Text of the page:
Utilizing the template from Hack the North, organizers, judges and more than 400 developers and coders from around the world pushed the boundaries of blockchain technology over the weekend and then put a wrap on ETHWaterloo, billed as the world’s largest-to-date Ethereum hackathon.

Eight teams emerged as co-finalists at the 36-hour event, which took place at Shopify and CIGI, the Centre for International Governance Innovation. It attracted some of the biggest names in the rapidly emerging Ethereum sphere, including Russian-Canadian and former University of Waterloo student Vitalik Buterin and Canadian Joseph Lubin, who are credited with being two of the co-founders of the Ethereum concept.

“I’m very happy,” said the ETHWaterloo co-founder, Liam Horne, a former Buterin classmate at University of Waterloo who also is a co-founder of Hack the North, the annual student hackathon held at UW, the latest edition of which took place last month.

“We took the playbook from Hack the North, the community around Ethereum and community of Waterloo (Region) and pushed them all together and created what so far has turned out to be the greatest Ethereum developer event that I’ve ever seen,” said Horne.

“It’s been a dream come true, to be honest. I hope that it has a good impact on the future of the community.”

Indications are that it has done just that. Buterin, who delivered the event’s keynote address, said he was impressed with the event precisely because it combined traditional marathon sessions writing code with a number of workshops and discussions about Ethereum, including “How Decentralized Applications Will Impact Our Society.”

“I came here because it was advertised as the biggest thing in the world of this nature,” said 28-year-old Josh Kelly of Toronto. “Vitalik was certainly a draw. But I think it has been incredible, as far as hackathons go, in terms of how well it was organized. Just the amount of excitement in the region is really positive.”

Kelly combined forces over the weekend with two others hackers, Abhinav Rastogi from Calgary and York University student Max Mikhayloe, to develop a censorship-resistant version of Twitter.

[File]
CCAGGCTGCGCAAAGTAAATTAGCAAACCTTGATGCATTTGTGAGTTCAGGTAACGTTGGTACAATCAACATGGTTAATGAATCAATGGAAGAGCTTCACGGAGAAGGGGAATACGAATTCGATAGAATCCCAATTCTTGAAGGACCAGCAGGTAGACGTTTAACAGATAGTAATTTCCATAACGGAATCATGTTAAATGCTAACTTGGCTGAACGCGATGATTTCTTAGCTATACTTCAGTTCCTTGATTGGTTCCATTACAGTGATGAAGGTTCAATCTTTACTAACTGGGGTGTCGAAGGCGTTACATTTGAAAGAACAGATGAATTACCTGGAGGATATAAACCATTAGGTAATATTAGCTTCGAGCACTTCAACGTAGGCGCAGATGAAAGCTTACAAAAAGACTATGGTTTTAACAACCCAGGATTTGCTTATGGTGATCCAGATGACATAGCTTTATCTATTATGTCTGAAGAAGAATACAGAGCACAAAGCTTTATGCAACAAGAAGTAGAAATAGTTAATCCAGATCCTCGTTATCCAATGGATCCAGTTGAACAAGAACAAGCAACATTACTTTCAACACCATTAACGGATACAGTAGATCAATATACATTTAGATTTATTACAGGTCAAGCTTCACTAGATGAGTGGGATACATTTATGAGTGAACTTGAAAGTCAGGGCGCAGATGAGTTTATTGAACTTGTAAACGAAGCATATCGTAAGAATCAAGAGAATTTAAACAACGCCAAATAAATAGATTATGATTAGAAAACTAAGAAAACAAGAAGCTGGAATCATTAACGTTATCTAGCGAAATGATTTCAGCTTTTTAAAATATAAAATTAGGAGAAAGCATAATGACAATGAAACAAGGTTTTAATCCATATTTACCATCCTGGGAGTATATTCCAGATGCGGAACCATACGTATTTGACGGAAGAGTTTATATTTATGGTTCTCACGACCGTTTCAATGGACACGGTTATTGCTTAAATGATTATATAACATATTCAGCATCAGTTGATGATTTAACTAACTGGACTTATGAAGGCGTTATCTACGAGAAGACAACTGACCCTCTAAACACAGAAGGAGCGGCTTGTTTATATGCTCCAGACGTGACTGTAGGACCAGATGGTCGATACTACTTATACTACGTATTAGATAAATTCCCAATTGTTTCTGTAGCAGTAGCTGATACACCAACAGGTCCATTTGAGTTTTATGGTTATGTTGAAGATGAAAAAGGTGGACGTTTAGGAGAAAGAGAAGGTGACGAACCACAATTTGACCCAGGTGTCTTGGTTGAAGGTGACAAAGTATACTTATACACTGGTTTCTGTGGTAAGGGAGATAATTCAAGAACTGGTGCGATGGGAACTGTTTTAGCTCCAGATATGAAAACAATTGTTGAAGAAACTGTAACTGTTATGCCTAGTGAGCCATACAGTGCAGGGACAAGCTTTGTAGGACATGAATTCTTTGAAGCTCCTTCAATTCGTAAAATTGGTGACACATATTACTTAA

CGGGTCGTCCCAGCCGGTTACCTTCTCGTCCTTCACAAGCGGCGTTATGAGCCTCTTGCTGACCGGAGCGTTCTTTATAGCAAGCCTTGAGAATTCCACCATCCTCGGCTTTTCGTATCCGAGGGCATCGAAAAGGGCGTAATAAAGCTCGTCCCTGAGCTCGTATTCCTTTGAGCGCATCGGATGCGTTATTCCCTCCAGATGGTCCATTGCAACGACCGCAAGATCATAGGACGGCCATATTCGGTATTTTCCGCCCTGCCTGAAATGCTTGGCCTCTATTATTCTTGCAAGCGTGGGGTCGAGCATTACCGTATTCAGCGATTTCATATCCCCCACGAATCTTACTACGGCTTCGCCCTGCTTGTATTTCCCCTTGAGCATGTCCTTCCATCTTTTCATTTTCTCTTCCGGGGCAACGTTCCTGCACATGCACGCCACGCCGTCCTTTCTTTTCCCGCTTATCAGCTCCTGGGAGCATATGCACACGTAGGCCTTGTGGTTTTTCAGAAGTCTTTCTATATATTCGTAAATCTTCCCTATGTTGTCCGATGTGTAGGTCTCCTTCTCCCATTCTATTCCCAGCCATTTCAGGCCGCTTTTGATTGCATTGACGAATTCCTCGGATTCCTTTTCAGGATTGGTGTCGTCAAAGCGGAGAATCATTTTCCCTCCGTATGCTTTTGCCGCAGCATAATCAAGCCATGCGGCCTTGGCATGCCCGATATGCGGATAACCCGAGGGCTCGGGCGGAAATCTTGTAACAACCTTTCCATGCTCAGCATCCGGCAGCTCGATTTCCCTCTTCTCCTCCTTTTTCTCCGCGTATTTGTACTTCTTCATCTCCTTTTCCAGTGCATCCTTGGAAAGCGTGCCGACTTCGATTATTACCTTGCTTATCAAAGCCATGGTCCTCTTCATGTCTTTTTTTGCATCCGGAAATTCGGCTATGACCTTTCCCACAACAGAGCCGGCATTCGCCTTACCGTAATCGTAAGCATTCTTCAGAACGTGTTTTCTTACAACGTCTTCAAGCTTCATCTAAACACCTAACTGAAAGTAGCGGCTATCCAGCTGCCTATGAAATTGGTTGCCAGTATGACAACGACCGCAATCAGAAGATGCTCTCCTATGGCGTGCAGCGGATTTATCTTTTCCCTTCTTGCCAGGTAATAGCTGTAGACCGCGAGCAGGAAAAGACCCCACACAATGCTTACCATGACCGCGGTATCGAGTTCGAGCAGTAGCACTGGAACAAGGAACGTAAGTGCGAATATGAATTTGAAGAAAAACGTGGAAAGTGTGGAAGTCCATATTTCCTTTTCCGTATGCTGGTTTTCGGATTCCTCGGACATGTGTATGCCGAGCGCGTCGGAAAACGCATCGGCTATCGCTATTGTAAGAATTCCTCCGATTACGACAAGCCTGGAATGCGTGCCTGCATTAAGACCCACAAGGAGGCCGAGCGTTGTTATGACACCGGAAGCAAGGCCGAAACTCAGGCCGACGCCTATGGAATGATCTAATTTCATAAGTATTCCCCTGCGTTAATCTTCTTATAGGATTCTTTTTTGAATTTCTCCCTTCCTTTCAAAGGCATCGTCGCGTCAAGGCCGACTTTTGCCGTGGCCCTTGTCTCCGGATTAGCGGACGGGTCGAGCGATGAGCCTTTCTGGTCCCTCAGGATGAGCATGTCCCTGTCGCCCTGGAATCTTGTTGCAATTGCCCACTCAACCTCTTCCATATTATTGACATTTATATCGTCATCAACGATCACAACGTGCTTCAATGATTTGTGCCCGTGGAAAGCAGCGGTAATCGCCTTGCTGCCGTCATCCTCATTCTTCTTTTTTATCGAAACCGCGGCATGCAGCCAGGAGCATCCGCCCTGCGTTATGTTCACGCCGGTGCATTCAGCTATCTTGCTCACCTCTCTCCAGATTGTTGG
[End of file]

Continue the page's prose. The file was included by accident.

“It only runs on the Ethereum blockchain and doesn’t require any central authority or any servers whatsoever,” said Kelly.

The decentralized nature of Ethereum, and blockchain, is precisely the key to the buzz being generated around the technology. An article by Wired magazine last year said Ethereum has become “a rallying cry for a whole army of developers, whose involvement in the space amounts to a technological crusade for increased access, transparency, and accountability – all of which are fundamental features of any open, decentralized blockchain architecture.

“Their goal is to create a new economy in which anyone can participate on their own terms.”

The eight finalists Sunday made brief on-stage presentations of their projects. They included teams called: Pocket, TrustUs, Happy ENS, Third Eye, Rufflet, MetaMask Brave Integration, Provt and Congruence.

Asked if the event will take place again next year, Horne said he “has bigger visions.

I’ve had multiple people from Brazil, Berlin, Denver, New York and San Francisco, that have said [they have] a bunch of people who want to come to a similar event in those cities. I’m happy to share the playbook and hopefully we can make it a global thing.”

About The Author

Craig Daniels
Senior Journalist

Craig Daniels is a veteran reporter, columnist and editor who has joined Communitech’s editorial team as senior journalist. He worked most recently at Postmedia in Hamilton, where he led the team that produced the National Post, and before that at the Globe and Mail, the Toronto Sun, Financial Post, the Montreal Daily News and the Telegraph-Journal in Saint John, N.B. He has an abiding interest in the transformational power and promise of tech and startup ecosystems, is a commercially licensed pilot, and has a debilitating wrist-watch fetish.